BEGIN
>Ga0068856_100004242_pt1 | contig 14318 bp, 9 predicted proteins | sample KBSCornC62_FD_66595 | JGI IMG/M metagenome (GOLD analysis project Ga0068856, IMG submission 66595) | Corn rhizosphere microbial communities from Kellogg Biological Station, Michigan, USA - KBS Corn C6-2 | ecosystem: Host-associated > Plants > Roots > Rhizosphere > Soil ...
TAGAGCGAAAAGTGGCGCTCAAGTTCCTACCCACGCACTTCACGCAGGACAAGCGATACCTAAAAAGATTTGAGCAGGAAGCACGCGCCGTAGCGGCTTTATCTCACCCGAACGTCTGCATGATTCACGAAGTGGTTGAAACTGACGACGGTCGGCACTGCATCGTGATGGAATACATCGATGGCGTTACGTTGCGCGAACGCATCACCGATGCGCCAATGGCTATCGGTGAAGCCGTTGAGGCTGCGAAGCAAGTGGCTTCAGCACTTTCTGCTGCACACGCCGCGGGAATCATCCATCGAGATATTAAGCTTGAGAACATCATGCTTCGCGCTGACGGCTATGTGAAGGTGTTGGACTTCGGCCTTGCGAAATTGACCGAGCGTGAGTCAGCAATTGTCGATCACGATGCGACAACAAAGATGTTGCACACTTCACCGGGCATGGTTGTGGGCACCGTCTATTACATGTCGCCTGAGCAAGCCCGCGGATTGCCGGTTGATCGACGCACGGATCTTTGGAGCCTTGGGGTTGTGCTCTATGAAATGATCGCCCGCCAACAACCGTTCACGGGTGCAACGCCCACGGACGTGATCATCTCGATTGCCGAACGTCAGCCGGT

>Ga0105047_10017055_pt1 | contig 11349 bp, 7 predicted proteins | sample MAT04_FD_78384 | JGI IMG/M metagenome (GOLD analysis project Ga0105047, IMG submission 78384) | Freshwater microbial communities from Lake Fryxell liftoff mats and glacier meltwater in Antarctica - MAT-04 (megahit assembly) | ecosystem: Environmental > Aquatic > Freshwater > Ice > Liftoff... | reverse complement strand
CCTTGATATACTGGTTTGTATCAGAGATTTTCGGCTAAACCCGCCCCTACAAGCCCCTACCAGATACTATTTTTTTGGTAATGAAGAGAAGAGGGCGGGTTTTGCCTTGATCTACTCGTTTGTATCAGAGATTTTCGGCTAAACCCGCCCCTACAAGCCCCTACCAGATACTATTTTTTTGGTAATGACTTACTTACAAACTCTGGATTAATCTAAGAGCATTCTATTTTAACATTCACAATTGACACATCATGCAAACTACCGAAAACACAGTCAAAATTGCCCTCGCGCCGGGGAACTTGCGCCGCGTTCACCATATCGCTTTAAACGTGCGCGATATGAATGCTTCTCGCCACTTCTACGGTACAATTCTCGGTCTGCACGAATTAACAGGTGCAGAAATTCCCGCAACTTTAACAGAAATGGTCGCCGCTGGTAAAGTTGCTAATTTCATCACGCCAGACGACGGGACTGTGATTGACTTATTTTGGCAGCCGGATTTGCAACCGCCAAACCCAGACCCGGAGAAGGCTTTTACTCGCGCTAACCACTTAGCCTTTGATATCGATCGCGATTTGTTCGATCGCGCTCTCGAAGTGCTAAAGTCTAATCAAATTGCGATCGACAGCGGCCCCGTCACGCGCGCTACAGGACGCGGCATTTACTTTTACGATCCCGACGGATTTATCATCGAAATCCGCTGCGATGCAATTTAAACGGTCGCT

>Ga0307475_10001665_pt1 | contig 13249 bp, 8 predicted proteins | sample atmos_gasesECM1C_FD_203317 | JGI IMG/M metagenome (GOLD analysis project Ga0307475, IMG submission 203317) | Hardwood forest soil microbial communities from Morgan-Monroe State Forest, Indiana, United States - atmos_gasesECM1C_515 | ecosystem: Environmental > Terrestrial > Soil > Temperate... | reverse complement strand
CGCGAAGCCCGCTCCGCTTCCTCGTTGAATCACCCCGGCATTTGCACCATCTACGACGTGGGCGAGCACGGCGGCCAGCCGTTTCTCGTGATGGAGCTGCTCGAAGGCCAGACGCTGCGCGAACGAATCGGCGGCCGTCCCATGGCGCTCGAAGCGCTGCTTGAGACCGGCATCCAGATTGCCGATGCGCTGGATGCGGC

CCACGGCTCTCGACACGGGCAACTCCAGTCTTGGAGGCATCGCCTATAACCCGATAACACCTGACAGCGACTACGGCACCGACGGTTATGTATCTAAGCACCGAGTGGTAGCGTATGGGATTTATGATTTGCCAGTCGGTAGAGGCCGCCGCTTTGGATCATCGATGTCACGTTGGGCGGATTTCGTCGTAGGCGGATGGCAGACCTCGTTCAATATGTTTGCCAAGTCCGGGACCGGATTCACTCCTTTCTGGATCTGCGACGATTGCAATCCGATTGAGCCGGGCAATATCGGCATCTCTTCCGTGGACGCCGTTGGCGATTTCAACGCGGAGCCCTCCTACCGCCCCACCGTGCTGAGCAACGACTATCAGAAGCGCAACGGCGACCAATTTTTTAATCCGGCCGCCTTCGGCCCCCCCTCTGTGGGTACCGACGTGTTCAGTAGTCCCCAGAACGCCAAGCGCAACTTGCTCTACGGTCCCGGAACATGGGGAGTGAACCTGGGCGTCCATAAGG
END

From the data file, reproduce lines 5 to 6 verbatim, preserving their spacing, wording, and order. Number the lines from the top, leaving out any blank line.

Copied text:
>Ga0307475_10001665_pt1 | contig 13249 bp, 8 predicted proteins | sample atmos_gasesECM1C_FD_203317 | JGI IMG/M metagenome (GOLD analysis project Ga0307475, IMG submission 203317) | Hardwood forest soil microbial communities from Morgan-Monroe State Forest, Indiana, United States - atmos_gasesECM1C_515 | ecosystem: Environmental > Terrestrial > Soil > Temperate... | reverse complement strand
CGCGAAGCCCGCTCCGCTTCCTCGTTGAATCACCCCGGCATTTGCACCATCTACGACGTGGGCGAGCACGGCGGCCAGCCGTTTCTCGTGATGGAGCTGCTCGAAGGCCAGACGCTGCGCGAACGAATCGGCGGCCGTCCCATGGCGCTCGAAGCGCTGCTTGAGACCGGCATCCAGATTGCCGATGCGCTGGATGCGGC